An interesting thing to note is how much of the story is told without dialogue. This is a sure sign of calm and confident storytelling, and includes the initial landing on the planet, the several scenes of Pike assessing his cage, and most of the club scene and what follows in the corridor outside. Roddenberry and Butler show masterful restraint in letting each of these scenes take as long as it needs, resisting the urge to rush to the next action point, or fill the silence with dialogue. Again, this probably had a negative effect on the network decision-makers. It was certainly very un-TV.

If there is a flaw to this episode, it's in the dramatic realization of Pike's choice. He's been given a glimpse of an alternative to his starship life, one that he openly contemplated at the beginning, yet he never seemed truly tempted by it. In fact, he treats it as if there is no choice to be made -- he has a duty and must return to it. This clearly establishes his character, but we are short-changed a bit in the drama. After such a beautiful setup, it would have been a more satisfying conclusion had Pike truly considered giving in to the temptation, if only for a few moments. From a story standpoint, it could have been as simple as changing the order of the illusions. After Rigel, give him the club and let him run away from that raucous temptation. But then hit him with what he really wants -- the picnic, wife, home -- and let him actually consider it. Let him get tired of trying to solve the puzzle and gradually lose himself, just a bit, in the illusion.

This would have required writing Vina as a little bit less afraid of her captors, and a little more persuasive. She should have been considered a collaborator with the Talosians (which she really was), acting as their agent. Perhaps she could have talked a bit about her early struggles against them, and then her realization that she was in a paradise of possibilities. She would have tried at the club to seduce his body, here she needed to seduce his heart. Follow that with some moments back in his cage contemplating what has happened. Then give him the opportunity to escape and force him to choose. That's the moment we are missing, the moment when he consciously decides that he must return to his true love, the Enterprise.

It's a small criticism. In all, the whole is definitely greater than the considerable sum of its parts. Hunter and Oliver shine, as do Wyllie and numerous other supporting actors. It is impossible to know if there was enough chemistry between these crew members to have sustained a series. One thing is for certain, with Hunter as the captain, Trek would have likely gone in a modestly different direction. His intensity and seeming unwillingness to smile likely would not have worked as well with either a non-emotional human first officer or a logic-driven Vulcan. Something would have had to give. (Frankly, the character of Number One, despite its ground-breaking nature, looks like something of a dead-end. And I think this notion is supported by the great lengths writers went to, some 20 years later, just to keep Will Riker busy.)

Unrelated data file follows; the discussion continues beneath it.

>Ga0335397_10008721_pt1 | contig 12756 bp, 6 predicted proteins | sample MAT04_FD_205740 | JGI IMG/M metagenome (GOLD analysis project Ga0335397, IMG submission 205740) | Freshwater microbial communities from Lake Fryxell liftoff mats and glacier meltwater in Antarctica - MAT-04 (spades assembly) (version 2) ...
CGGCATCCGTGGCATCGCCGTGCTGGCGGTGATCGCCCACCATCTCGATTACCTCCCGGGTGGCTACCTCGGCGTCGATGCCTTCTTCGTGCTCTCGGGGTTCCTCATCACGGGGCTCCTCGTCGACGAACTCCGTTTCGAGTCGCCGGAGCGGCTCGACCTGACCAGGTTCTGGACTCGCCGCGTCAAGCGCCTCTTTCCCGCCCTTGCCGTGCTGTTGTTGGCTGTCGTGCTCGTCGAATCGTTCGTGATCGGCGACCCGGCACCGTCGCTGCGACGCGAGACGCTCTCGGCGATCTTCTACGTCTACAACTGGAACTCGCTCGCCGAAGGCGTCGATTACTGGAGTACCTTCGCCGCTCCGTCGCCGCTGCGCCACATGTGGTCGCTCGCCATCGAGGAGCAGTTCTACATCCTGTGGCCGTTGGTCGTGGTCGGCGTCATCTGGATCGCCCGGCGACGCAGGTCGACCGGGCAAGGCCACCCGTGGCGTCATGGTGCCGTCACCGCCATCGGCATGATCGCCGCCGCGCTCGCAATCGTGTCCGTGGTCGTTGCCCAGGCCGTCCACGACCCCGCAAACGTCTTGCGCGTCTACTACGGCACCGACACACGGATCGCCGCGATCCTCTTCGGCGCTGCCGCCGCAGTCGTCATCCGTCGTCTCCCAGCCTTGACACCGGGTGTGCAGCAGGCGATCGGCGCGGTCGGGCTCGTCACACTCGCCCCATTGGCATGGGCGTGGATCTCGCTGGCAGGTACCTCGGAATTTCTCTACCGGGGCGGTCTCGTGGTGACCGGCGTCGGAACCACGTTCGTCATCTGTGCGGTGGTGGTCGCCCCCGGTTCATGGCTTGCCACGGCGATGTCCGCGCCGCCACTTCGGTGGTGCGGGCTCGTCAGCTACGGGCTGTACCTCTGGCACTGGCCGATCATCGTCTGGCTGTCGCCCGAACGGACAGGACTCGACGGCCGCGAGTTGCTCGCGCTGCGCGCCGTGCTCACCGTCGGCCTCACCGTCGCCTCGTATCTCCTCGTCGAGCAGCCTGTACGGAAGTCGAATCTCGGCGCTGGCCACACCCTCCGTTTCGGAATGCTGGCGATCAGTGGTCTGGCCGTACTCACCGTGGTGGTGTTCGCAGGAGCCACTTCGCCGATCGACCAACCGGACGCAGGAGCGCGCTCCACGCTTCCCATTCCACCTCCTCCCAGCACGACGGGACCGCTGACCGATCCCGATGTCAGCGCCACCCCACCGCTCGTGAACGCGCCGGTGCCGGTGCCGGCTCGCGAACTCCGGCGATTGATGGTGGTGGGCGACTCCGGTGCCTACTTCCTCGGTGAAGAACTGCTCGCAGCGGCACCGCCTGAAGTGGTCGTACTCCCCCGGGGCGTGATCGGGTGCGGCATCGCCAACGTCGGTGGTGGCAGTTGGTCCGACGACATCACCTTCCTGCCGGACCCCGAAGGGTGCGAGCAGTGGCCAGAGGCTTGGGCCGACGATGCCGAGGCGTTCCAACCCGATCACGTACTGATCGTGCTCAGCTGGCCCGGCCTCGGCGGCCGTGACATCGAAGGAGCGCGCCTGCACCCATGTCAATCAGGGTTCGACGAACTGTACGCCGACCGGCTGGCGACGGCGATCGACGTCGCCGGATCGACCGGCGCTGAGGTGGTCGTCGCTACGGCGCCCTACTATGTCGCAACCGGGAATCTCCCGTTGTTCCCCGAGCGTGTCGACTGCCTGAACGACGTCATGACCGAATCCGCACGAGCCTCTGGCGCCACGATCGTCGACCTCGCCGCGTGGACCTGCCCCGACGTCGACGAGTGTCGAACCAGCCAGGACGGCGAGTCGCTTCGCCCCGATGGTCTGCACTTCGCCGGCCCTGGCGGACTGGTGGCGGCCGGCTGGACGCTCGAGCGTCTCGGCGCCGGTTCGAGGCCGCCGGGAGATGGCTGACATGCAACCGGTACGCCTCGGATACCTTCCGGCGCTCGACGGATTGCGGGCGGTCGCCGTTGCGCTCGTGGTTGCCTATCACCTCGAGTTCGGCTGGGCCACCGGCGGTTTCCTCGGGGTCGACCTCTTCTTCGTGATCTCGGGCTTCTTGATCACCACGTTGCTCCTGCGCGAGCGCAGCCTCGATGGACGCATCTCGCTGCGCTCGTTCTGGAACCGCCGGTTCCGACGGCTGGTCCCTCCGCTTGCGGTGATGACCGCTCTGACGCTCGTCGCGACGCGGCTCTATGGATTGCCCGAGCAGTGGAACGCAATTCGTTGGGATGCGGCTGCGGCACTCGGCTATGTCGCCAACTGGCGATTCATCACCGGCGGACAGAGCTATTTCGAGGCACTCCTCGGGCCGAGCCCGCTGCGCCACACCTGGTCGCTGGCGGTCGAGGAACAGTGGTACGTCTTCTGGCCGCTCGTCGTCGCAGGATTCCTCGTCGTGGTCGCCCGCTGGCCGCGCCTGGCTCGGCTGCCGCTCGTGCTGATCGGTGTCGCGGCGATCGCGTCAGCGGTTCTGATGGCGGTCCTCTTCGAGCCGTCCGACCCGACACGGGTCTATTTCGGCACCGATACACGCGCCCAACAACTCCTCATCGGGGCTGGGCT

Pike, in this brief sketch, also appears to lack some of the charm and humor that Shatner and the writers would give Kirk. His bridge is tight, bustling, and very formal -- much more like the bridge of a nuclear sub than the comfortable workplace it would become. One can easily imagine Pike regularly convening his senior officers in the briefing room for all the talking, and leaving the bridge for all the doing (similar to Picard's style). This is partly due to Butler's strong direction, and his great success at realizing Roddenberry's initial vision.

Too cerebral? Perhaps, but that's probably because the protagonist has to use his brain to free himself rather than his fists (or a gun, for the most part). That may be one of the things that defines the best Trek episodes -- a list on which this really must be included. There's excitement, but it's mostly about ideas and principles. It shouldn't be surprising that network execs rejected this: they probably were bored -- dazzled, but bored.

Rating: Very Top (1)


This page was last modified October 30, 2015 2:41 PM.